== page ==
The Great American Eclipse performed at least one miracle: It stopped the psytrance. Until almost the moment of totality, psychedelic trance, a genre of electronic music that should have died in the 2000s, blasted for 22 hours a day at the Oregon Eclipse Festival in the Ochoco National Forest. Happily, the psytrance took a break from 7-9 pm each night because even dreadlocked poi spinners need to eat dinner. Otherwise, the synth arpeggios were a full-on assault.
Such was life at the Oregon Eclipse Festival, this year’s gathering of Symbiosis, the West Coast’s leading “transformational festival.” As self-professed international master yoga teacher Cristi Christensen said during “Deep Exhale,” a 500-person yoga class turned ecstatic dance session: “This is more than just a party." More indeed. It was one of the few coherent moments of a speech that sounded culled from a New Age word generator.
During a normal year, bringing together enough celebrity yoga teachers, raw food chefs, inspirational gurus, cult mycologists—and, yes, dance music and drugs—for a week of camping is apparently sufficient to transform the average Joe into a better human. But add the freak alignment of the moon and the sun? That was too much for organizers/Chief Festival Bros Bosque Hrbek and Kevin KoChen.
In a press conference atop the Solar Temple, a wooden structure crowning the eclipse-viewing field, they called the astronomical phenomenon “such a cosmic moment in the flow.” Their small contribution—70,000* people partying and permaculturing their way across the Big Summit Prairie—was an attempt to “promote oneness." But, they quickly added, “not communist—everyone can be themselves.” [*The Oregon Department of Transportation estimates that 70,000 people attended the Eclipse Festival. Organizers claim there were only 30,000 attendees.]
All of the contradictions of the modern-day neo-hippie festival were on display as we simultaneously proclaimed world peace, universal love, and Gaia’s glory while consuming vast quantities of resources and trashing some poor guy’s ranch, although I’m sure he was handsomely compensated for the trouble. The festival was somewhat like Burning Man—the famously commercial-free temporary city in Nevada’s Black RockDesert—but with lots of money being exchanged, from $16 durian smoothies to $55 private soaking tubs to $200 IV vitamin infusions.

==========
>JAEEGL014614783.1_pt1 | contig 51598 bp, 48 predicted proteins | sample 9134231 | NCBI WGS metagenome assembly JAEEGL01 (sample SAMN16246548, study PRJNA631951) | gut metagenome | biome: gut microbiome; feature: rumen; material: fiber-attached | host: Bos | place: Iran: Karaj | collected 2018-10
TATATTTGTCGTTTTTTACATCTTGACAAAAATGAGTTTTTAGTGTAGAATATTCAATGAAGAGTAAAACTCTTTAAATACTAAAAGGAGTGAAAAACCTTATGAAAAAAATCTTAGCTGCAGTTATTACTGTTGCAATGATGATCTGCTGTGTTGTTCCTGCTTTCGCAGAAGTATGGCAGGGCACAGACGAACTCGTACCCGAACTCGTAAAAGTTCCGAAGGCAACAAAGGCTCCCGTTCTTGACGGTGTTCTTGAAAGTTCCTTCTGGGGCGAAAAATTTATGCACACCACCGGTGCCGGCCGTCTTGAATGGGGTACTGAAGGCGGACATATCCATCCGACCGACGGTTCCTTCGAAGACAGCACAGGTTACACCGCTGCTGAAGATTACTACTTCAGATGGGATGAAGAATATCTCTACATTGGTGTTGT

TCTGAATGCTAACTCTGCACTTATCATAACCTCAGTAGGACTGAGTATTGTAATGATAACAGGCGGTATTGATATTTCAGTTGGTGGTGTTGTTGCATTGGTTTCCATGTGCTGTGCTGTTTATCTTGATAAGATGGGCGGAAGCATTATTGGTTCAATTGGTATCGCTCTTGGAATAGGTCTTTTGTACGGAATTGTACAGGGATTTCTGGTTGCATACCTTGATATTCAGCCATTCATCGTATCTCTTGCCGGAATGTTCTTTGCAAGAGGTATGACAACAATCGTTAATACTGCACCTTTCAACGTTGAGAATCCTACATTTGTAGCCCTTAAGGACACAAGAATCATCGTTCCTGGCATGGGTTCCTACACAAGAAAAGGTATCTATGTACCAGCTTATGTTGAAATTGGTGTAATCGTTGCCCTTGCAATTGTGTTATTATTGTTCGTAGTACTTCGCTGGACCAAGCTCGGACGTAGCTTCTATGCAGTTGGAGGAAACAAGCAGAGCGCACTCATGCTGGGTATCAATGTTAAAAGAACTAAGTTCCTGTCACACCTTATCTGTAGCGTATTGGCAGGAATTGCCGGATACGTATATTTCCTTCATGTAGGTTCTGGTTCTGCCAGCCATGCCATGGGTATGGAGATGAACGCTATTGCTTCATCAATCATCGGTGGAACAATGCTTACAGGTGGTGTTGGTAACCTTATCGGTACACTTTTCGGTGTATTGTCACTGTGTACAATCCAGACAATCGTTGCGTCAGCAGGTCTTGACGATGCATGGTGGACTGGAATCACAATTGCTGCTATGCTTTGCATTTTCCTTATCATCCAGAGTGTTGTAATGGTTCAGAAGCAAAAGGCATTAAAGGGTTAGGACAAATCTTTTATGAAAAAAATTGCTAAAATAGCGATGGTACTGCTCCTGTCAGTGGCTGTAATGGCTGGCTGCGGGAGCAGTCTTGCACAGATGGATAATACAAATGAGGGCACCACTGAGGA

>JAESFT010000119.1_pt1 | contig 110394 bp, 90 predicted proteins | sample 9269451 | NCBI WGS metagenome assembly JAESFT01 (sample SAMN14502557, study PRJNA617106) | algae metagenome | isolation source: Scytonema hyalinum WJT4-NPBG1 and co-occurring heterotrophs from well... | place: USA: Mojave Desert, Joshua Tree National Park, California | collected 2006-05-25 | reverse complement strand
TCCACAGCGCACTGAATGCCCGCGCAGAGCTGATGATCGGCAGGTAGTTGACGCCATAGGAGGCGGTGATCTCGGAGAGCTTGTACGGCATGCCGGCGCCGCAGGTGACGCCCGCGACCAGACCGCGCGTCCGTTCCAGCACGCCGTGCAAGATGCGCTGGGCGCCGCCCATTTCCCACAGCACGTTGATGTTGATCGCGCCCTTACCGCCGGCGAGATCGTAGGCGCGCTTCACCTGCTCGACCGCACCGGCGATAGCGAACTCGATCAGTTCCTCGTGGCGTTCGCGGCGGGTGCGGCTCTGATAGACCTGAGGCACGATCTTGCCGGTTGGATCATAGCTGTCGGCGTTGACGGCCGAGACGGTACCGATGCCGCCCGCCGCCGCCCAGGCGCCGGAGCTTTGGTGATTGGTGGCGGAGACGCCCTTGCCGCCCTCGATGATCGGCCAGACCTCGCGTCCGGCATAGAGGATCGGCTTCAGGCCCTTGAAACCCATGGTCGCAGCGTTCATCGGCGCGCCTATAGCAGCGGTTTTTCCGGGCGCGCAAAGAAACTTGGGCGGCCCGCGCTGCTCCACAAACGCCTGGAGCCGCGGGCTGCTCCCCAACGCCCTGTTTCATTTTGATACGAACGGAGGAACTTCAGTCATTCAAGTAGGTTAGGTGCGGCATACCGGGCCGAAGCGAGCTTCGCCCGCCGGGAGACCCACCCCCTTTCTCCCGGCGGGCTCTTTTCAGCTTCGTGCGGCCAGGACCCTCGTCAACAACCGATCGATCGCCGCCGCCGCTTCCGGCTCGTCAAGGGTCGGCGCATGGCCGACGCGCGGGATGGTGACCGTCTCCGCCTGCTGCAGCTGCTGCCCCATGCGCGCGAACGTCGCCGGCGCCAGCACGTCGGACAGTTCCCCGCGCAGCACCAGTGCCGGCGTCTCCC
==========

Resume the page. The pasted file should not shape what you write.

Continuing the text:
In 2012, Symbiosis’ Pyramid Eclipse festival on Paiute tribal land ruffled some feathers as the festival crowd, which freely borrows Native signifiers, came face to face with actual Native people. The organizers tried to make amends this year by sponsoring indigenous leaders from around the world to form the 1Nation Earth encampment, an alcohol- and drug-free area of the festival with prime lakefront real estate, a collection of teepees, a sacred fire ring, and an outdoor amphitheater.
At the amphitheater, facilitators began taking ideas down for the 1Nation Earth Proclamation: Environmental Justice and Cultural Preservation Action Plan. I had flashbacks to Rio +20, the U.N. summit on sustainable development that I covered five years ago. Then I saw a woman walk by in booty shorts that read “FUCK PANTS.”
Carmen Vicente, who hails from the Ecuadorian Amazon, sang an ayahuasca ceremonial song and later told me that in her tradition, the eclipse “signifies that everything moves.” While some see an eclipse as an ominous portent, she demurred. “I don’t take anything in nature as a negative."
Later that night, a group huddled around another sacred fire (there appeared to be no other kind out here) while a white woman with dreadlocks sang a paean to Mother Earth. Someone passed around dried sage, which we somberly tossed into the pit. One man said a silent prayer before making his offering. Meanwhile, 300 feet behind us, a giant spider-like candelabra sculpture spat fire into the air with abandon.
The long trek from campsite to festival grounds—not to mention an array of distractions—meant missing the handful of top-flight musical acts (like New York’s 2Melo, Ecuador’s Nicola Cruz, Berlin’s &me, London’s Damian Lazarus, Vancouver’s the Librarian, and Seattle’s own Pezzner) buried in a sea of mediocre beatsmiths.
Alas. But what we all came for was the eclipse, which delivered as promised under a clear high desert sky. There were hoots and hollers, whoops of joy, and at least one hug and an “I love you” from a total stranger, followed by the Beatles’ “Here Comes the Sun” blasting from a sound system large enough to blanket all of Capitol Hill. Then I overheard some kids say, “I can’t wait for Shpongle,” a psychedelic electronica act from the UK that has somehow survived 20-plus years. It was time to hit the road. See you in Patagonia in 2020?